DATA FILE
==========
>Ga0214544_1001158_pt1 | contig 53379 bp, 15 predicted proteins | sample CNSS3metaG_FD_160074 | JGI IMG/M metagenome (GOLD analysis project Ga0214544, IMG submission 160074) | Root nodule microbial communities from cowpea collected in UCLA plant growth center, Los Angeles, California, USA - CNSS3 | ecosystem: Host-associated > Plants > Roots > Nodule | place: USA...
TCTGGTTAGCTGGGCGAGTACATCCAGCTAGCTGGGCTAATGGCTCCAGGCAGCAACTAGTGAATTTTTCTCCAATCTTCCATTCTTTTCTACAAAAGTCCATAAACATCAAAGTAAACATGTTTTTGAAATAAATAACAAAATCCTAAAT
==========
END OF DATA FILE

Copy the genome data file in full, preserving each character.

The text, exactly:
>Ga0214544_1001158_pt1 | contig 53379 bp, 15 predicted proteins | sample CNSS3metaG_FD_160074 | JGI IMG/M metagenome (GOLD analysis project Ga0214544, IMG submission 160074) | Root nodule microbial communities from cowpea collected in UCLA plant growth center, Los Angeles, California, USA - CNSS3 | ecosystem: Host-associated > Plants > Roots > Nodule | place: USA...
TCTGGTTAGCTGGGCGAGTACATCCAGCTAGCTGGGCTAATGGCTCCAGGCAGCAACTAGTGAATTTTTCTCCAATCTTCCATTCTTTTCTACAAAAGTCCATAAACATCAAAGTAAACATGTTTTTGAAATAAATAACAAAATCCTAAAT